NCGS Adventures

My First Genealogy Institute

From June 24-28, I attended my first genealogy institute! The one I chose was the Genealogical Research Institute of Pittsburgh (GRIP) at La Roche College in Pittsburgh. I mostly selected it for two reasons: one was because it is the closest to where I live and secondly because Tom Jones, Ph.D., CG, CGL, FASG, FUGA, FNGS was teaching the course Mastering the Art of Genealogical Documentation.

I had heard that maybe Tom Jones was going to retire from speaking soon and I didn’t want to lose my chance to learn from him. Especially since he was speaking on a topic that I have been struggling with which is creating source citations. I know some people might find it strange that somebody would choose to spend money and a week of their time learning about citations, but I was excited about it.

I felt like I was able to keep up with the information the first day, and then I started to feel information overload. Luckily the handout was amazing and I can refer to that as I continue to process the information and start to put it into practice. When asked, I teased that we spent a whole morning talking about the semi-colon! Which we did, although we also talked about many other punctuation markings. I don’t think I ever knew there was such a thing as an en dash or em dash!

We were given pre-reading before the institute along with homework each night. The pre-reading was an article that Tom Jones wrote for the National Genealogical Society Quarterly (NGSQ) and it was of particular interest as it referenced a family that lived for a time in Niagara County. I mentioned to Tom during a break that I live in Niagara County and we got to talking over the course of the week. He mentioned there was somebody in my area that he was hoping to make a connection to as she was a DNA match to him and could help break a brick wall. It turns out that I knew the person he was talking about (she is a music teacher in Orleans County) and I reached out to her and helped them connect! What a small world! I felt really happy that I was able to help Tom in that small way as he has helped the genealogy community so much over the years.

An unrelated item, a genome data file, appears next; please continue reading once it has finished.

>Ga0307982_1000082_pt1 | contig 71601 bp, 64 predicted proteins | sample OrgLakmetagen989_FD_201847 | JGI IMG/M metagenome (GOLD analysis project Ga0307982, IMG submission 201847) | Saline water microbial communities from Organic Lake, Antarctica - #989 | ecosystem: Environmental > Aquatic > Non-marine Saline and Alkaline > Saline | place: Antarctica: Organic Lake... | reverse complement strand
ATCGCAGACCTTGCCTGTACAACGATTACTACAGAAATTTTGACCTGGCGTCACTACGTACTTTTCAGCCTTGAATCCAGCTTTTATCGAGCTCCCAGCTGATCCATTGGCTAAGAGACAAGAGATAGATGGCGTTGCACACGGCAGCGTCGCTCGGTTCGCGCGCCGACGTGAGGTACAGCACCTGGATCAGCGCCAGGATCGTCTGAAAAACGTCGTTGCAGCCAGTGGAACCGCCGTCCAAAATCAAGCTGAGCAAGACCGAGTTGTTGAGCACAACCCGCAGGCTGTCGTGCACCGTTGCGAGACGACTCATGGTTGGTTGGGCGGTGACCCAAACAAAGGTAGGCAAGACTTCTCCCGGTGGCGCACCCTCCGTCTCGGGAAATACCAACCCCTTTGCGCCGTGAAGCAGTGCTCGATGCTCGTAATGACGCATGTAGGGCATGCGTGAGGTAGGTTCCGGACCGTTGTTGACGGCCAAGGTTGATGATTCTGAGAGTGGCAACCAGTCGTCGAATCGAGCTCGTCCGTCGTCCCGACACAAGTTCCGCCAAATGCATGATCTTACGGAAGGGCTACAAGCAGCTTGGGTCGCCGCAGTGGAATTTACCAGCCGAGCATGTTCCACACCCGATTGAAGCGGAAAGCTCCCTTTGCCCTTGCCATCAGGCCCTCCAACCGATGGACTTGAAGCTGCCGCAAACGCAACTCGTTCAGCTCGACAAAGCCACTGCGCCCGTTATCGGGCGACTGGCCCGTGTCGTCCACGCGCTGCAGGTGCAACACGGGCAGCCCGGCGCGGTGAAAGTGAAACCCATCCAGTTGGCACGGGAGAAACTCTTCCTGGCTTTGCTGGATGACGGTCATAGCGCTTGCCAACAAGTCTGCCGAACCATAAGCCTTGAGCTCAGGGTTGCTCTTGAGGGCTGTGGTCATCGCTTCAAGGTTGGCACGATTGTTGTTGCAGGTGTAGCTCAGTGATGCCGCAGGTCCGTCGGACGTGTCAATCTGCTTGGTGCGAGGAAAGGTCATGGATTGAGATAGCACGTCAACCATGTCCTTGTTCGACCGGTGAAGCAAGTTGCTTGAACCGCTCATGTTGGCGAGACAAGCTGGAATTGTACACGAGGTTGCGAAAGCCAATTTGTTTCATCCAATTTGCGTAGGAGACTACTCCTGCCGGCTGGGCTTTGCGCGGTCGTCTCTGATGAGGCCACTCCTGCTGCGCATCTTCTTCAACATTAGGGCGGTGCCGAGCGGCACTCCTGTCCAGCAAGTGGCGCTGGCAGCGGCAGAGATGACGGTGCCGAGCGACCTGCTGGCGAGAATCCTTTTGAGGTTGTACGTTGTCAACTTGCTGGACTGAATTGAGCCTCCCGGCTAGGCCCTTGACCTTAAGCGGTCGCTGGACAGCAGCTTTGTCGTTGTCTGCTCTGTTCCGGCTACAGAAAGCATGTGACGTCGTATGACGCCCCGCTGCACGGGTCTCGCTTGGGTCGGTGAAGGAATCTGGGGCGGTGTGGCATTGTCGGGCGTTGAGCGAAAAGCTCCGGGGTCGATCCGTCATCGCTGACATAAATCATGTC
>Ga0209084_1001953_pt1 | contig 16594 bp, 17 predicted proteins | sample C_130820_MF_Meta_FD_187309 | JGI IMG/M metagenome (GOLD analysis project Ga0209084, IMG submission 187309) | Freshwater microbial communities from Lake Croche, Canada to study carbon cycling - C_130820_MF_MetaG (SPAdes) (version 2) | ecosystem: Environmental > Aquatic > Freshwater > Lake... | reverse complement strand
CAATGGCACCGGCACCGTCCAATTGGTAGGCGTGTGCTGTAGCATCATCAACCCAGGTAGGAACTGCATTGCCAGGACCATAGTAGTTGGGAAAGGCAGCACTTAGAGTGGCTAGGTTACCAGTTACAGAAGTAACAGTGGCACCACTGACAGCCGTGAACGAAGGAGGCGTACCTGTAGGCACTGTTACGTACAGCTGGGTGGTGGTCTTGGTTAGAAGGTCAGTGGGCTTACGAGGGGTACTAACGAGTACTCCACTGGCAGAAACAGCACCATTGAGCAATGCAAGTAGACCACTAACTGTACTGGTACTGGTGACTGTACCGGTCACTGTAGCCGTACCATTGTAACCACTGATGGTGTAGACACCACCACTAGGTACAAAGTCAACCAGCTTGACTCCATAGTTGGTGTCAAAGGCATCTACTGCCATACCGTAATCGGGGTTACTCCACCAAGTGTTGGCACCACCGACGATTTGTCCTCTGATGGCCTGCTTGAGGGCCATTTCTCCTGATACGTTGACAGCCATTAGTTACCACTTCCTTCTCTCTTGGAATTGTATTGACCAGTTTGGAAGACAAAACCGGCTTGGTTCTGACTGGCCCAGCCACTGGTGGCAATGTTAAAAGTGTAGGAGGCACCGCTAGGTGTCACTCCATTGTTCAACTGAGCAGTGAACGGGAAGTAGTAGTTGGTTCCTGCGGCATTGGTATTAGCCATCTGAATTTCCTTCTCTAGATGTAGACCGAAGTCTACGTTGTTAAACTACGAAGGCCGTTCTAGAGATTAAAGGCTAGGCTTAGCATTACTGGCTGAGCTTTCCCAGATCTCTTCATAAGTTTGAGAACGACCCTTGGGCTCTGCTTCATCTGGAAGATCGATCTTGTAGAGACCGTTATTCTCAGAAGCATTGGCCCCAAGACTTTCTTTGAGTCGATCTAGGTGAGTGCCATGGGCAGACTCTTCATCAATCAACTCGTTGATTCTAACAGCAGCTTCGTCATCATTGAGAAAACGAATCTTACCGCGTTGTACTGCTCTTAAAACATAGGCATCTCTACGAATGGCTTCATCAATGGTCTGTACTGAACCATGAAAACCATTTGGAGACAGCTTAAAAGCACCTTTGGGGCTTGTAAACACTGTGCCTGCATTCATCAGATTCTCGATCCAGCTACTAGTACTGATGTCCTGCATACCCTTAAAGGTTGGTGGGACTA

I got the chance to talk to and thank the GRIP Co-Directors. It is hard to not “geek out” when meeting these well-known genealogists. I did approach Elissa Scalise Powell and personally thank her for her webinar that she gave to the Western New York Genealogical Society (WNYGS) titled Your Personal Education Plan: Sifting through the Options as it opened up my eyes to what level genealogist I was and what I needed to do to become a better researcher.

Elissa Scalise Powell, CG, CGL, Jeanette Sheliga, and Deborah Lichtner Deal

It was really neat to walk around during the breaks and hear bits of conversation. Everyone there was so nice and were “speaking my language.” You could feel comfortable sitting with strangers at a table during mealtime and have plenty to talk about. Three of the evenings, they had speakers give a lecture that you could optionally attend if you wanted to. Maia’s Books was also there and you could browse all of the books during the breaks. I *may* have bought a few books… like 5 of them, but I promise to read them!

Members of WNYGS with LaBrenda Garrett-Nelson, JD, LLM CG, CGL. WNYGS sponsored her Thursday evening lecture.

I really enjoyed my week at GRIP. It was a great opportunity to network, make friends, and learn from others. A few of us WNYGS members had carpooled together. I stayed in a hotel across the street from the campus which was very nice and I had paid for the campus meal plan which was delicious. I also took some time during the breaks to look at a few of the Board for Certification of Genealogists (BCG) Portfolios that they had on display. I very much look forward to the next time that I can attend a course at GRIP!